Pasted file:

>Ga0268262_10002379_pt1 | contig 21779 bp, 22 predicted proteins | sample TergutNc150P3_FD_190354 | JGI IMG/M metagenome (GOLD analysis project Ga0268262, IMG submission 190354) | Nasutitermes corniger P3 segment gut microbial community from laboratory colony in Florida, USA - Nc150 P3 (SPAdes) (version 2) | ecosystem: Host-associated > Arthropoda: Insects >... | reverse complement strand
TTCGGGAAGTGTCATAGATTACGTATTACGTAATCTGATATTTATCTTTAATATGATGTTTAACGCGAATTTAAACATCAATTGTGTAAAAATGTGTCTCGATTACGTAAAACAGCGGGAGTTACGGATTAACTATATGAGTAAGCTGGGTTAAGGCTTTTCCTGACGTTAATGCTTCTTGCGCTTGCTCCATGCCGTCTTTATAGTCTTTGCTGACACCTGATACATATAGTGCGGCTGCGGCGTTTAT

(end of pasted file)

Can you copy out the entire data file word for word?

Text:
>Ga0268262_10002379_pt1 | contig 21779 bp, 22 predicted proteins | sample TergutNc150P3_FD_190354 | JGI IMG/M metagenome (GOLD analysis project Ga0268262, IMG submission 190354) | Nasutitermes corniger P3 segment gut microbial community from laboratory colony in Florida, USA - Nc150 P3 (SPAdes) (version 2) | ecosystem: Host-associated > Arthropoda: Insects >... | reverse complement strand
TTCGGGAAGTGTCATAGATTACGTATTACGTAATCTGATATTTATCTTTAATATGATGTTTAACGCGAATTTAAACATCAATTGTGTAAAAATGTGTCTCGATTACGTAAAACAGCGGGAGTTACGGATTAACTATATGAGTAAGCTGGGTTAAGGCTTTTCCTGACGTTAATGCTTCTTGCGCTTGCTCCATGCCGTCTTTATAGTCTTTGCTGACACCTGATACATATAGTGCGGCTGCGGCGTTTAT